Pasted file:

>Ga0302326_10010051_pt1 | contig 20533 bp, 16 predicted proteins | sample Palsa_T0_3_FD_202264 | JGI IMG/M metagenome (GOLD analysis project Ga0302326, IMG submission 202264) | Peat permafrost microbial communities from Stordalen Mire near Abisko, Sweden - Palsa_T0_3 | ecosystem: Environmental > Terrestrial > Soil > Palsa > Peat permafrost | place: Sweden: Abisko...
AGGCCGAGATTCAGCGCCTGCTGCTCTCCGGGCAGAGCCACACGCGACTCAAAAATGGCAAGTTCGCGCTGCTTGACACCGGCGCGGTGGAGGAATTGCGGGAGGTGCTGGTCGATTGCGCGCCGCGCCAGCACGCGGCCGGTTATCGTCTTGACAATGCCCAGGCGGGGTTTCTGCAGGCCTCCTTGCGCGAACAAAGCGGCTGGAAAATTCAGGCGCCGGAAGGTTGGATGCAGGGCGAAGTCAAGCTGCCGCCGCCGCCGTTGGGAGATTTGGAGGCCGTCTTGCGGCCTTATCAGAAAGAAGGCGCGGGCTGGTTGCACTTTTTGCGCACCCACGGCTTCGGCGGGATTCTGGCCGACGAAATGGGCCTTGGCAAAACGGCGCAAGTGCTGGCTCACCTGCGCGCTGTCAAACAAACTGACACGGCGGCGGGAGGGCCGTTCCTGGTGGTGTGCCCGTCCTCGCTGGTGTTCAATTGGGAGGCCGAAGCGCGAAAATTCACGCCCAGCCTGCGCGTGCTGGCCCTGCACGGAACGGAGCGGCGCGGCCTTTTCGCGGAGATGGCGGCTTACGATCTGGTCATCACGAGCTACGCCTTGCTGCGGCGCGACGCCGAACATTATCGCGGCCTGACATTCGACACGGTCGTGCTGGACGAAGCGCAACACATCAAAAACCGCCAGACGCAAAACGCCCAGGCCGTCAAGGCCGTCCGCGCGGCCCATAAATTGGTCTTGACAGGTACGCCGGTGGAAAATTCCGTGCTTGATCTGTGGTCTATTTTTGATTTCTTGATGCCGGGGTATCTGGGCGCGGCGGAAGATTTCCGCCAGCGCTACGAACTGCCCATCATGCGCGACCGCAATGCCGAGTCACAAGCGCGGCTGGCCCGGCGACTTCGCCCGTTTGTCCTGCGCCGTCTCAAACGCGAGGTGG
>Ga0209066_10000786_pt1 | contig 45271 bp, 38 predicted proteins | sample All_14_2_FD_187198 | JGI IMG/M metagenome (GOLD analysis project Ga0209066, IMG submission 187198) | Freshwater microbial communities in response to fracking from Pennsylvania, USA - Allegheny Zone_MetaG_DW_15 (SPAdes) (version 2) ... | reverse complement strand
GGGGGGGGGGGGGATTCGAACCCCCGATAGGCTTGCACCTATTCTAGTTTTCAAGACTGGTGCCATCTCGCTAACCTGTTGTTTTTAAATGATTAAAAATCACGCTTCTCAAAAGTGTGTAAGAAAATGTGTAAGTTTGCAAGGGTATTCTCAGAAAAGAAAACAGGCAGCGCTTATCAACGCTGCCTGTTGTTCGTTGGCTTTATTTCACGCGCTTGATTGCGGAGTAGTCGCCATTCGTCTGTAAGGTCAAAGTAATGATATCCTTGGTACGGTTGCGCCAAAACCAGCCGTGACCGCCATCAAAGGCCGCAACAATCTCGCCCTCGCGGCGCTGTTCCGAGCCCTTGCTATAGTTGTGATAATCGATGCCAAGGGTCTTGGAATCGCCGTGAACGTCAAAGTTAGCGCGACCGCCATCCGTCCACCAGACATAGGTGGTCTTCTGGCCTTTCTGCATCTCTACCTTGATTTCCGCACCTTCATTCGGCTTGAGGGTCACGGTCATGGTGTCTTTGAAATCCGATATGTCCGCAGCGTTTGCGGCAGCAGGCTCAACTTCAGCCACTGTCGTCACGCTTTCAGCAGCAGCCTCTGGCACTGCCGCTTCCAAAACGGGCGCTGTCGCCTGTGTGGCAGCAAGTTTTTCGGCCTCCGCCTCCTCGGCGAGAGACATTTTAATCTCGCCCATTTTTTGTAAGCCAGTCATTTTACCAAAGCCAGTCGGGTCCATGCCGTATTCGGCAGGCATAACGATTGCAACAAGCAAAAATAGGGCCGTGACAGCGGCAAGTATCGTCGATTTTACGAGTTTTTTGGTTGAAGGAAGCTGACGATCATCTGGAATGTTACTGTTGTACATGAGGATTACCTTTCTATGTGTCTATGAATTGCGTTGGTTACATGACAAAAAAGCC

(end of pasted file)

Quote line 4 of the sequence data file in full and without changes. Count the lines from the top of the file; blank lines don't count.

GGGGGGGGGGGGGATTCGAACCCCCGATAGGCTTGCACCTATTCTAGTTTTCAAGACTGGTGCCATCTCGCTAACCTGTTGTTTTTAAATGATTAAAAATCACGCTTCTCAAAAGTGTGTAAGAAAATGTGTAAGTTTGCAAGGGTATTCTCAGAAAAGAAAACAGGCAGCGCTTATCAACGCTGCCTGTTGTTCGTTGGCTTTATTTCACGCGCTTGATTGCGGAGTAGTCGCCATTCGTCTGTAAGGTCAAAGTAATGATATCCTTGGTACGGTTGCGCCAAAACCAGCCGTGACCGCCATCAAAGGCCGCAACAATCTCGCCCTCGCGGCGCTGTTCCGAGCCCTTGCTATAGTTGTGATAATCGATGCCAAGGGTCTTGGAATCGCCGTGAACGTCAAAGTTAGCGCGACCGCCATCCGTCCACCAGACATAGGTGGTCTTCTGGCCTTTCTGCATCTCTACCTTGATTTCCGCACCTTCATTCGGCTTGAGGGTCACGGTCATGGTGTCTTTGAAATCCGATATGTCCGCAGCGTTTGCGGCAGCAGGCTCAACTTCAGCCACTGTCGTCACGCTTTCAGCAGCAGCCTCTGGCACTGCCGCTTCCAAAACGGGCGCTGTCGCCTGTGTGGCAGCAAGTTTTTCGGCCTCCGCCTCCTCGGCGAGAGACATTTTAATCTCGCCCATTTTTTGTAAGCCAGTCATTTTACCAAAGCCAGTCGGGTCCATGCCGTATTCGGCAGGCATAACGATTGCAACAAGCAAAAATAGGGCCGTGACAGCGGCAAGTATCGTCGATTTTACGAGTTTTTTGGTTGAAGGAAGCTGACGATCATCTGGAATGTTACTGTTGTACATGAGGATTACCTTTCTATGTGTCTATGAATTGCGTTGGTTACATGACAAAAAAGCC